The M60 Palatine Road Viaduct carries the M60 over the B5167 Palatine Road and the River Mersey in the Northenden area of Manchester. Constructed in 1974, the 200m bridge comprises three lanes and a hard shoulder on each carriageway.
The bridge has been there since the motorway first opened as part of what was then the M63, and was beginning to show its age. Essential repair work needed to be carried out to the concrete piers, whilst the road remained open to motorists. These essential repairs helped to keep the bridge safe for use for decades to come.
bridge in need of essential repair
vehicles use the motorway bridge every day
hydraulic jacks used on the project to lift the bridge by just 5mm
A routine inspection concluded that a number of the concrete pier crossheads on which the bridge sits were under strength and should be repaired and strengthened. Repairs to the drainage systems also needed to be carried out.
Located on one of the major routes near Manchester Airport and Trafford Shopping Centre, closing the Palatine Road Viaduct, even in just one direction, would cause major delays and inconvenience for the M60 road users. Over 80,000 vehicles use the M60 between junction 3 and 5 every day.
The Balfour Beatty, Mott MacDonald Joint Venture approached us to design, fabricate and install a solution to prop the structure, and monitor it for movement so that repair works could be carried out to each of the piers safely and efficiently, while the bridge remained open.
The 50-year old bridge was lifted just 5mm (roughly the thickness of an iPhone) using Superprop, a high-load propping system with integrated adjustment and hydraulic pre-load and lifting facility, along with 88 remotely-operated hydraulic Hymat Jacks and bespoke bearings. We designed a bespoke proprietary propping system and installed it too.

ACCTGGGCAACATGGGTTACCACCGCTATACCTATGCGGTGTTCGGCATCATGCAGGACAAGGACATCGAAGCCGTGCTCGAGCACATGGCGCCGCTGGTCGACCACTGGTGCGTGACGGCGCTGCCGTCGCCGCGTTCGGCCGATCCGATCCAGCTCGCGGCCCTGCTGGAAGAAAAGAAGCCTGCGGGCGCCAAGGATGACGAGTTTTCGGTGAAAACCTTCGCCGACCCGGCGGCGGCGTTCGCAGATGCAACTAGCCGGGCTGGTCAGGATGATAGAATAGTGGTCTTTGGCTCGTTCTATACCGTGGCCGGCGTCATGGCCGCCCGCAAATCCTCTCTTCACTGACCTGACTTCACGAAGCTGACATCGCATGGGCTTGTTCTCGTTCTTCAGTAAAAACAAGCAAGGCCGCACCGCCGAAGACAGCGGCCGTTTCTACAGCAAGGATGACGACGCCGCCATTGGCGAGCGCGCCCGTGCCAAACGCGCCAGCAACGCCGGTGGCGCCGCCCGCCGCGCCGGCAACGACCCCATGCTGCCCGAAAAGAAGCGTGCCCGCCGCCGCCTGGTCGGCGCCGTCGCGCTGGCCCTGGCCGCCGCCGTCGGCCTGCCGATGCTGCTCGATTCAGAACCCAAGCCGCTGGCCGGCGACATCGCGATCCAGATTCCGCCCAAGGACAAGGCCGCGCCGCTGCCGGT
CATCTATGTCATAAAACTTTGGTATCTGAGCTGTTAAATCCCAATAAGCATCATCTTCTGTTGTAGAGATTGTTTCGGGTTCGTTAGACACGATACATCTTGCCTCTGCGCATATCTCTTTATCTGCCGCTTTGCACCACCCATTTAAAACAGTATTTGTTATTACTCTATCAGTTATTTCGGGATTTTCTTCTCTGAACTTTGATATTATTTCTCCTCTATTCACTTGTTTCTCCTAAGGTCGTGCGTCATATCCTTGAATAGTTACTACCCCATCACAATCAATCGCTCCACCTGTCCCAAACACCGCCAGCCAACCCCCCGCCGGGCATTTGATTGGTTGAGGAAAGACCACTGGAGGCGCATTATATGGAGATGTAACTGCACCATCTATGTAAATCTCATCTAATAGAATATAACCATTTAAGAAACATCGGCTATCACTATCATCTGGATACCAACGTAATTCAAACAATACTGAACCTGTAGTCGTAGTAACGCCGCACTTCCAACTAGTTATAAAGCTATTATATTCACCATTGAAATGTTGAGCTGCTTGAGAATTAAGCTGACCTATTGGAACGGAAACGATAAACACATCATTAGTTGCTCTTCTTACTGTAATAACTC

The project required design and fabrication of custom parts. On all of the piers, bespoke steel base collars were designed and installed, to transfer horizontal forces into the piers.
With the road remaining open, we also implemented a structural monitoring solution, allowing the project teams to constantly monitor the bridge’s vertical, longitudinal and transversal movement during both the initial jacking up of the structure and throughout the duration of the works. All information recorded is uploaded to LIVEsite, where it can be monitored and any discrepancies swiftly actioned and remedied, ensuring the safe and smooth delivery of the temporary works and concrete pier repairs, without the need for the road to be closed.
Our equipment remained on site for 9 months. So far phase one of the projects has been completed, with two out of 15 piers repaired.
Following the success of the project’s first phase, we secured a further contract to similarly design, fabricate and supply the required temporary propping works for the next four piers of the bridge’s supportive structure.
Mabey Hire presented a total solutions package which saved us the inconvenience of engaging numerous sub-contractors for the propping works. Had Mabey Hire not stepped in with such a comprehensive plan for the propping and monitoring, the alternative would certainly have been a more expensive option requiring temporary foundations. Furthermore, the ability to monitor the structure in real time enabled the M60 to remain open while the work was carried out, which was a huge advantage for the travelling public.
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